the first time Dave presented the board with a letter of resignation. Ironically, at the beginning of this, Dave wanted to leave BCC and the board took every possible action to keep him here.

This is a very important point. At the service I attended Sunday (8:30), the statement Richard McKinney read made two claims of fact: 1) that a representative of the board approach the Fosters privately to express concerns, and 2) the Fosters abruptly quit BCC during that initial meeting. At the Red Caboose Park rally I attended (immediately after the 8:30 service), Dr. Foster made two claims of fact: 1) none of the elders ever approached him privately to talk about this "operational issue", and 2) he never quit BCC or wanted to quit BCC.

I am very uncomfortable even stating the obvious here, but I cannot sugarcoat it. Somebody is lying.
I suppose it is theoretically possible to massage the meanings of "quit" and "wanted to" and perhaps the "operational issue" each is speaking of is something different. But do we want to get into "depends on what the meaning of 'is' is" territory? I hope not.

Either Dr. Foster (wanted to) quit BCC or he didn't. If the former is true, he is not being truthful. If the latter is true, the elders are not.

I am told the elders/staff have an extensive paper trail documenting these developments over the last year+. Not wanting to be accusatory, and not having seen this documentation myself (that comes tonight, I guess), I will leave the conclusion open for the time being.



At 11:31 AM, Anonymous mike@goodsondesign.com said...

Thank you for your effort here! I really appreciate your thoughtful and even-handed comments. I too will be at BCC tonight and hope to hear answers that will bring clarity to this controversy.

Several years ago I was in a similar situation as the elders. I was the president of the board of directors of a local non-profit. We had a situation in which most of the staff had conflicts with the executive director. The board moved to remedy the situation by essentially firing the director. The same happened with the next executive director and we fired him also. I feel now, in hindsight, that we set up a situation of the "tail wagging the dog" with the pretense of doing what was best for the organization, but in fact doing what was best for the staff.

When the first information started coming out, I thought that the same had occurred at BCC, now I'm not so sure. The Austin revelation, if true, really concerns me.

Thanks again. I look forward to hearing your thoughts on what we learn tonight.

Mike Goodson

At 12:45 PM, Blogger Gaddabout said...


I've worked professionally in both journalism and real estate. The jobs are awkardly similar: two self-interested parties who hear what they want to hear, then speaking on assumptions.

It's not hard to conceive a conversation where both parties in this scenario heard the same words, but meant different things. For example, the pastor could have said something to the effect of, "If that's how the board feels, I don't know if I can work here anymore." It really depends how affirmative the response was.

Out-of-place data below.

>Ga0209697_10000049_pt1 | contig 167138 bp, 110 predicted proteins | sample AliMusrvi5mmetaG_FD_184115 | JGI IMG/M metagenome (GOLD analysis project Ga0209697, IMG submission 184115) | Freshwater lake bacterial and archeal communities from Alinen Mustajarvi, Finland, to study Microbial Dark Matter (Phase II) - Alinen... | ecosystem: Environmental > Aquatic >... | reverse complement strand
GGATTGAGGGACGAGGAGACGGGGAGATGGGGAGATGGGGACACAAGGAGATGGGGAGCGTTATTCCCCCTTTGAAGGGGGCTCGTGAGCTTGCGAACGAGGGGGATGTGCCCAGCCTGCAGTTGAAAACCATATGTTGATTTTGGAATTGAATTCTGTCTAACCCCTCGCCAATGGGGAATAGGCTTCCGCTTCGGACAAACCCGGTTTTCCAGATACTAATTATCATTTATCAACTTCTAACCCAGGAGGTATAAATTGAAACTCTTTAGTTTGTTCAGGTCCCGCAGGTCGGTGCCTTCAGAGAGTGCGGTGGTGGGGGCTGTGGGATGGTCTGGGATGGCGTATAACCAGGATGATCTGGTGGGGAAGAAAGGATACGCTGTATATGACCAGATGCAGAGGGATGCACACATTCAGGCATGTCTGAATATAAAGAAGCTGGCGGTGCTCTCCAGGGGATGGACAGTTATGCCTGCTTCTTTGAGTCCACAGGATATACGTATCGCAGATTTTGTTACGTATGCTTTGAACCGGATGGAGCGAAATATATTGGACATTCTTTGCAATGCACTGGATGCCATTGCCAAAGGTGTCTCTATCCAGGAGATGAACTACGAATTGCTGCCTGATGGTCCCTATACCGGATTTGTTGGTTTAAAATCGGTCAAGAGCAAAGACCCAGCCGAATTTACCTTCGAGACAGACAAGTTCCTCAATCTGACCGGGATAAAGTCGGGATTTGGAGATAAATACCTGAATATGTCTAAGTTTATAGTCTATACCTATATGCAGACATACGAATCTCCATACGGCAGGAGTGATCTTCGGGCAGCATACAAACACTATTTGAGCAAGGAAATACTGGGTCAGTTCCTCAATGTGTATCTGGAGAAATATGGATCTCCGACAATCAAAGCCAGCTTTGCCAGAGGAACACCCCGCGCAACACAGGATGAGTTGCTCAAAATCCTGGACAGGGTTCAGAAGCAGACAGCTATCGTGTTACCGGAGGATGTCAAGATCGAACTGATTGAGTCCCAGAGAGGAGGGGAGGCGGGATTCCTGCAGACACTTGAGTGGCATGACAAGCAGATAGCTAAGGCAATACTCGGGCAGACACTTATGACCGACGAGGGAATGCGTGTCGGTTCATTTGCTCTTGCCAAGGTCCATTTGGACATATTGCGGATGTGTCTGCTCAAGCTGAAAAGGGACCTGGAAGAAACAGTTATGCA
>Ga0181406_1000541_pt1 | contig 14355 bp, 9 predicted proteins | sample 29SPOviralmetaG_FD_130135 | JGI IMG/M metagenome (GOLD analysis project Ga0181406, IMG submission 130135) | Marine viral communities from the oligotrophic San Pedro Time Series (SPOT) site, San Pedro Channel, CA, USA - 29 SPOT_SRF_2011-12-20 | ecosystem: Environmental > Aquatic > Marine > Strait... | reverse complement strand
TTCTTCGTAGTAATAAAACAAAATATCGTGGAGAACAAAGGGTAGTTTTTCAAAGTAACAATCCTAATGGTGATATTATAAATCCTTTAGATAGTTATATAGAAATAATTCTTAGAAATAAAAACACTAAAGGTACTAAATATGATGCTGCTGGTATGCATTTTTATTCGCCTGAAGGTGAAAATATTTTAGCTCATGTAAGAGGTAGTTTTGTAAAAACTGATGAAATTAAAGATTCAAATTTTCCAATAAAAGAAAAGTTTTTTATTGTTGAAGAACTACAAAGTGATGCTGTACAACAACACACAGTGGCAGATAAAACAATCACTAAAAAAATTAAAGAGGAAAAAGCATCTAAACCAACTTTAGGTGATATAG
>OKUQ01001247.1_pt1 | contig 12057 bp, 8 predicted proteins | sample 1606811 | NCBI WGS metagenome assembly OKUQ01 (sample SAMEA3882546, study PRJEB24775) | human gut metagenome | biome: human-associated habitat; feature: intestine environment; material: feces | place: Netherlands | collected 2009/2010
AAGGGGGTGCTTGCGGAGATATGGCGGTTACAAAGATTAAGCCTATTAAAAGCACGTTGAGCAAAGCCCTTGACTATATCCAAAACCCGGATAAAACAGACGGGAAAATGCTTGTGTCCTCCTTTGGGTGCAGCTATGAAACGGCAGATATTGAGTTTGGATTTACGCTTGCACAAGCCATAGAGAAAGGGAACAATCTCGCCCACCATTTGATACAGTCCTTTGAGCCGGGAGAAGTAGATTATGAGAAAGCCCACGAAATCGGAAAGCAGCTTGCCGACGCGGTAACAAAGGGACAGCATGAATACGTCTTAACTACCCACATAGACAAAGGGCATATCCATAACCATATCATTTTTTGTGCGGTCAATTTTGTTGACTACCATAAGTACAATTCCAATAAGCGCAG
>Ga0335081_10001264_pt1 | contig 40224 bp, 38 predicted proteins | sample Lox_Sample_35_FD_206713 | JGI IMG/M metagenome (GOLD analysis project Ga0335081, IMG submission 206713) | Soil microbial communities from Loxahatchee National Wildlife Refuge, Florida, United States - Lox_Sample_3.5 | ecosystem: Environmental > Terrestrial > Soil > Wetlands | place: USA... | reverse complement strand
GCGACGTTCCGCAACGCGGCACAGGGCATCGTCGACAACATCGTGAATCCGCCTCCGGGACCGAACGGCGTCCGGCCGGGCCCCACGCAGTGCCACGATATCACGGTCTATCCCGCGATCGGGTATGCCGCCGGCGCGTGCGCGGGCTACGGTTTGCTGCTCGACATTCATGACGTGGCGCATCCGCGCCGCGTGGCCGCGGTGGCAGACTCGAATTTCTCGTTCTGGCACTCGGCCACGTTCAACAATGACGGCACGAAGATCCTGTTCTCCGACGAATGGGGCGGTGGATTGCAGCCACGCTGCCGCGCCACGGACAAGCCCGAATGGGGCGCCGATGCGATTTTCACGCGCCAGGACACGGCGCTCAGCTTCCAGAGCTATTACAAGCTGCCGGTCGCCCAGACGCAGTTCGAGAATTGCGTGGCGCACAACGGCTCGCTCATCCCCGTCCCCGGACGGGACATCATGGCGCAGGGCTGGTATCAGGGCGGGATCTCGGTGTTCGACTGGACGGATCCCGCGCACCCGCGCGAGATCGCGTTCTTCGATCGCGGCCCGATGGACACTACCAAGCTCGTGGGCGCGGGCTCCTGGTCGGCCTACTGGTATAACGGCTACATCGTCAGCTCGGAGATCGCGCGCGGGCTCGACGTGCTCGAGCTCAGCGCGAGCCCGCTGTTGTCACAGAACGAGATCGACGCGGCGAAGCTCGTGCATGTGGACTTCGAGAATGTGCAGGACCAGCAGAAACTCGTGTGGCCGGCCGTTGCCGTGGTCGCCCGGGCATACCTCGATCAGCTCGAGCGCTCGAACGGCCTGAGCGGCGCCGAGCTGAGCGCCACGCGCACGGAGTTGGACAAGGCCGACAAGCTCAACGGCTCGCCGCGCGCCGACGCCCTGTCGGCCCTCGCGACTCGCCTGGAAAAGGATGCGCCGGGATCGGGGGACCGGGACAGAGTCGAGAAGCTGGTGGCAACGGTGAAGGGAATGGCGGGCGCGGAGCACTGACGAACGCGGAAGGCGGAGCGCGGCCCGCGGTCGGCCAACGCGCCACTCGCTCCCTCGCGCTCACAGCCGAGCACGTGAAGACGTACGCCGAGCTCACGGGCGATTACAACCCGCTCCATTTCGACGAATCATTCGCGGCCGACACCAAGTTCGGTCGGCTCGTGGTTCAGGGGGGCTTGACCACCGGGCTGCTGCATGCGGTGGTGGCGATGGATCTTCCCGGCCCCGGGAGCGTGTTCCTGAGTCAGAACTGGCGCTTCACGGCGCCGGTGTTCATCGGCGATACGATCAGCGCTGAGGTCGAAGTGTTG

Having also spent free time as a marriage counselor for our church, I find there's rarely a time when someone is telling the whole truth or a whole lie. People misconstrue things, deceive themselves, imagine conversations that never take place, and on and on. This is more the nature of human communication, and it shows the weakness of language.

So, I guess I say all this as a measure to downplay confronting anyone as a liar. Yet. I've been through several church splits. All of them have come out of left field, and immediately pitted Christians against Christians. Once facts are laid out by both parties, there is rarely a consensus on who's just and who's having who's out of line.

Frankly, this is why I believe all church governments should always have a non-voting third party -- a congregational ombudsman -- who records what's been said to protect the interests of the church. It's not only good legal protection, it's good government and helps protect the integrity of leadership.

At 12:54 PM, Blogger Jared said...

Matt, thanks for your insights.

The specific issue here appears to be, at the least, whether or not Dr. Foster applied for a pastoral position at a church in Austin. If he did so, it demonstrates, I think, that he at one time desired to leave BCC so strongly, he approached another church for a job. He is denying he ever wanted to leave BCC.

By my understanding, there is documentation of the Austin church situation.
As per my post, I am allowing for some "partly true" stuff going on here. But I'm not a big fan of dealing with percentages when it comes to truth and accountability.

I acknowledge it's possible for both sides to be telling the truth in this situation, depending on some narrative finessing on somebody's side or both, but I think now more than ever we need everyone honest.

Again, I appreciate your wisdom.

At 12:55 PM, Blogger Jared said...

Mike, you're welcome, and thank you for your kindness and graciousness.

My prayer in this apparently necessary church conflict is for peace among the brethren.